Once you apply what I’ve come to call Murphy’s Spreadsheet — dividing the GSI by two — you come up with an NOI of $21,600. Even that might prove a dubious number, given this duplex turned 72 years old this year.
Wonder how much functional obsolescence there is to cure, and what the repairs/maintenance is on a duplex older than Grandpa? But I digress. At the current investment property interest rate of around 4.75%, you’d be forced to put 40% down — wait for it — here it comes — to break even.
Can’t understand why this duplex has lasted a month and a half on the market. Can you? But wait, there’s more!
Fast Forward to the Good Stuff — Retirement Income.
If our ‘must be local’ investor has somehow managed to get this much desired duplex free ‘n clear just before retirement, what will they be spending?
We’ve already seen that number, at it’s a whopping $21,600 yearly, or $1,800 monthly. They must be bursting with pride. (Not sure of the emoticon for heavy sarcasm.) But what if they’d traded that net equity for income property in a far better performing market, far far away, in another state? Oh, the horror of it all.
Investors can do this while massively increasing their ultimate retirement income. I know, cuz I’ve seen me do it for dozens of investors since the bubble burst. It’s really not that hard to accomplish. What appears to be almost infinitely more difficult is abandoning the delusion that keeping your portfolio is a superior approach.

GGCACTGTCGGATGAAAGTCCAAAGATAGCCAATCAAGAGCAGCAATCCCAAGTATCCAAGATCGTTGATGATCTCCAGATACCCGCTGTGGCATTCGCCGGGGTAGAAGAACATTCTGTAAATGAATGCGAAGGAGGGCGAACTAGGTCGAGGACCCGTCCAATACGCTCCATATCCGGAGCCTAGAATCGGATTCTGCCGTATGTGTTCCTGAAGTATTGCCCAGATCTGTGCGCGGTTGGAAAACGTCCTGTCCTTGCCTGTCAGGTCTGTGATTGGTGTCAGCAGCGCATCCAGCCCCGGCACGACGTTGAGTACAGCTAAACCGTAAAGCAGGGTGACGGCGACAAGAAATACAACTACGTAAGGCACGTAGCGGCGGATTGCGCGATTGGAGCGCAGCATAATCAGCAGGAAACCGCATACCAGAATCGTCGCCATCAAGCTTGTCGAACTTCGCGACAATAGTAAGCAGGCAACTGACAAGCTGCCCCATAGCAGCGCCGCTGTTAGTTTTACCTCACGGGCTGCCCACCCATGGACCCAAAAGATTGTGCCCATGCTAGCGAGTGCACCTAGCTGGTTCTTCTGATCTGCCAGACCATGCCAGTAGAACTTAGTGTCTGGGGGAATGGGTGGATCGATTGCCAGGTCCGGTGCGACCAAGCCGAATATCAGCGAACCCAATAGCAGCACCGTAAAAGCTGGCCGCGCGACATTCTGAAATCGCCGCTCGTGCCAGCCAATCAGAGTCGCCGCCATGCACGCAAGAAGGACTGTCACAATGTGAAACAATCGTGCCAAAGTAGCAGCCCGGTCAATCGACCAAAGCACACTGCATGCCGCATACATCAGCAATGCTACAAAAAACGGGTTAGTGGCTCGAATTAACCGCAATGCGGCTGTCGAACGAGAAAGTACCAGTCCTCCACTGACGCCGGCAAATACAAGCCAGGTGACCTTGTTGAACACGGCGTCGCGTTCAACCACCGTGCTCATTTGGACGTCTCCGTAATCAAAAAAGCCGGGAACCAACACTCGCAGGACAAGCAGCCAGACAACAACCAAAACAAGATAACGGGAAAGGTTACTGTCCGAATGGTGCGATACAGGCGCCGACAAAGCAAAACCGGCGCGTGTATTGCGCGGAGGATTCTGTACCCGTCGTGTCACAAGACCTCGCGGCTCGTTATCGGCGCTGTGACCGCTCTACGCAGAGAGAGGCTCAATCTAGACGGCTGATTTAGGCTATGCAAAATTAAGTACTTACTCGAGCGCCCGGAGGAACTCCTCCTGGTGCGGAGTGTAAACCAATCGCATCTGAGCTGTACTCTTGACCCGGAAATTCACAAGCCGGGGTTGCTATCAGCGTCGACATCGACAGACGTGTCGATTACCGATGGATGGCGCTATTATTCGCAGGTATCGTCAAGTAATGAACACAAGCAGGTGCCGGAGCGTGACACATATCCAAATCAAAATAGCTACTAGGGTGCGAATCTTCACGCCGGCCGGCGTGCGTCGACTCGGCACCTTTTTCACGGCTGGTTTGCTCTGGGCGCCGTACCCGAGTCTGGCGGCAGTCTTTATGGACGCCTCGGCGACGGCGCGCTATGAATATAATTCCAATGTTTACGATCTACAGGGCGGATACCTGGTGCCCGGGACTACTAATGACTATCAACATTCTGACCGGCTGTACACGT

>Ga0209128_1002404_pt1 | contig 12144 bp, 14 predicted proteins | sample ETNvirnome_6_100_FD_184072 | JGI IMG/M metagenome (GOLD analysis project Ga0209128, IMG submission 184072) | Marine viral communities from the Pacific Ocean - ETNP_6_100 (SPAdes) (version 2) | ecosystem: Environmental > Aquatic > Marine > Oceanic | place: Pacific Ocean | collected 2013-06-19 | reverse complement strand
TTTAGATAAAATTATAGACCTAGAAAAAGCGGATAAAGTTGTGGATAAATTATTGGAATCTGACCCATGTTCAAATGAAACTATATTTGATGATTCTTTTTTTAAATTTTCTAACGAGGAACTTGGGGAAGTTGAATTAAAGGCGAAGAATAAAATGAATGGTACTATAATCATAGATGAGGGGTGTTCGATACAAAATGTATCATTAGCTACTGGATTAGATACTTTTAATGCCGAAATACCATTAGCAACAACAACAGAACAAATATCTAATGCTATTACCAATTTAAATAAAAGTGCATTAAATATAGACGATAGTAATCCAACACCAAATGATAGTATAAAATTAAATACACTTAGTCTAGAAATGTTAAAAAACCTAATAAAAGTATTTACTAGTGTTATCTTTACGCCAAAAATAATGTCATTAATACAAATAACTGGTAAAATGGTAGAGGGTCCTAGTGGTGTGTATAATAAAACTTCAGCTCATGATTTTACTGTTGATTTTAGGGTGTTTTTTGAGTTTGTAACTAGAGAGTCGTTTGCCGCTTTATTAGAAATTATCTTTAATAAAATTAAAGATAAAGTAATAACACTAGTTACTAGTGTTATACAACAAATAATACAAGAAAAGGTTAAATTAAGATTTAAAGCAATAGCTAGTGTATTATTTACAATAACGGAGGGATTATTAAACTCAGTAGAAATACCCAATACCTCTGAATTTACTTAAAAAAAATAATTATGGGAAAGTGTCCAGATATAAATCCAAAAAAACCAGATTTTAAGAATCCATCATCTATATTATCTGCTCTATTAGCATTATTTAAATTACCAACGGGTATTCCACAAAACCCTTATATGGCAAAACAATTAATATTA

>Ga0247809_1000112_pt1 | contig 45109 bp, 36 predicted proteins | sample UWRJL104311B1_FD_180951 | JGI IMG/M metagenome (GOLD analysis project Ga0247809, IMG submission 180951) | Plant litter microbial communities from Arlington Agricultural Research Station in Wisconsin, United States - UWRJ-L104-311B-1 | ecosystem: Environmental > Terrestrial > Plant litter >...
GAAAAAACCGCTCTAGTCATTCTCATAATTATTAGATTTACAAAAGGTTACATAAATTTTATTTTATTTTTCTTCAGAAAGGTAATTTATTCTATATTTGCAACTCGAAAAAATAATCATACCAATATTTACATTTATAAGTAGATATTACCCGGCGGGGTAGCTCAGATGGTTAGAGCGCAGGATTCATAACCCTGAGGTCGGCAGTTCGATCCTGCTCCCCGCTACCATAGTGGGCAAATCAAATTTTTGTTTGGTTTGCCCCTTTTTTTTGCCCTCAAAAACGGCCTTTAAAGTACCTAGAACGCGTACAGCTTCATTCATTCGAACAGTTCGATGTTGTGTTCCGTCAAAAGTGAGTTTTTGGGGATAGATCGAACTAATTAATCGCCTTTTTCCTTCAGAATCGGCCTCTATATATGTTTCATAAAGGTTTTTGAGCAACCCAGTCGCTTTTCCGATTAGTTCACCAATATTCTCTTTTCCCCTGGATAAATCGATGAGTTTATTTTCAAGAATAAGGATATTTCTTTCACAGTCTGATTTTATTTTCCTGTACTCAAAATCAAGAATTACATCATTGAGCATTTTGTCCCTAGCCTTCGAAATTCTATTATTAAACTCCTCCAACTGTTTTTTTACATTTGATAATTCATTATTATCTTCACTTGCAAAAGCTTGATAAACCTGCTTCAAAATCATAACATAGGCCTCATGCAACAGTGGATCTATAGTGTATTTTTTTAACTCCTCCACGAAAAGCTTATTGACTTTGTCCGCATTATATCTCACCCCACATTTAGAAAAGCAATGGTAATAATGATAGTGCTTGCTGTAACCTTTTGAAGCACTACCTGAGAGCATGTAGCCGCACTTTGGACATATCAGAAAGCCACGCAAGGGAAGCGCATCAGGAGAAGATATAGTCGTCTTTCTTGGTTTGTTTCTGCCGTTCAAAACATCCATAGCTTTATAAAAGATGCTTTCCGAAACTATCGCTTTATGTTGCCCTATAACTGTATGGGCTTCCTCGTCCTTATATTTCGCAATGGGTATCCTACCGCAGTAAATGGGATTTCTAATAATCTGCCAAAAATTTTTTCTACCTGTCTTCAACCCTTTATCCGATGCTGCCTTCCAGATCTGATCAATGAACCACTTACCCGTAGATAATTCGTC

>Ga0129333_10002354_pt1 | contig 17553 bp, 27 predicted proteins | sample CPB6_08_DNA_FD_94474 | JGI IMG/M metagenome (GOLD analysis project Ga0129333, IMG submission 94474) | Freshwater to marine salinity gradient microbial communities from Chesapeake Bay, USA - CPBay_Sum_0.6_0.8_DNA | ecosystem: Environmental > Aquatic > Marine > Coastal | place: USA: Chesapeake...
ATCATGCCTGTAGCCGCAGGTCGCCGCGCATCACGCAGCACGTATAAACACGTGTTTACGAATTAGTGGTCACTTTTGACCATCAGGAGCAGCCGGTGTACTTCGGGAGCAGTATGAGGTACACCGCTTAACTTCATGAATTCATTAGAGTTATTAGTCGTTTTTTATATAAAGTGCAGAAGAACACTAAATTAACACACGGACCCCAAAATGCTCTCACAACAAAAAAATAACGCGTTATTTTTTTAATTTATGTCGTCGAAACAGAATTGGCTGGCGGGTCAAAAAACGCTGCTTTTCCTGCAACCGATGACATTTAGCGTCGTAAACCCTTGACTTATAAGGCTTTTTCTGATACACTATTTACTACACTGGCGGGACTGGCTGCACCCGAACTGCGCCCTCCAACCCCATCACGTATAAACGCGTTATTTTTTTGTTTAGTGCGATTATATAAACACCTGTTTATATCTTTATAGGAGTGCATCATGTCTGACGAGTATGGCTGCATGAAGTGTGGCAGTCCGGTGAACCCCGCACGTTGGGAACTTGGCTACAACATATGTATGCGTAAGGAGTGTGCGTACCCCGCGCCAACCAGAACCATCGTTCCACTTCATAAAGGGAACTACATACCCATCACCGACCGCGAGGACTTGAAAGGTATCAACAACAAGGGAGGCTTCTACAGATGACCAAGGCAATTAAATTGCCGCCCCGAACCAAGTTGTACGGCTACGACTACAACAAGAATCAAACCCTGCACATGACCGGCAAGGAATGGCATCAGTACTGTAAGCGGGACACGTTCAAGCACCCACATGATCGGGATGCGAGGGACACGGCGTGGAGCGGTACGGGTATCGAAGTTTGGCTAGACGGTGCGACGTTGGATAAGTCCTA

Let’s assume the investor owning the San Diego duplex free ‘n clear is 50 years old, and will retire at 67 when they can qualify for maximum Social Security benefits. (Yeah, I know, try to keep a straight face.) If they sold this duplex for say, $570,000 or so, they’d net around $525,000. I used sales/closing costs of 8%. Your mileage may vary.
But what if . . .
. . . the investor moved that equity to a superior market?
I’ll use a market for which I have intimate knowledge. I don’t want to name it, cuz there is more than one regional market in the country that is clearly superior to San Diego. Seems as if I’m pickin’ on SD, though I’m not. Facts are facts, and I didn’t turn my own life topsy turvy while leaving this market on a whim.
The results of moving the net equity to a better performing market — way better.
With about 17 years before retirement, they moved their net equity of $525,000 into six duplexes. Half were acquired with 25% down, and other half with 30%. They had a little leftover.
These duplexes had the same high quality as their San Diego property enjoyed. However these duplexes were brand new, not ancient. They had double car garages attached to each 3BR/2BA unit.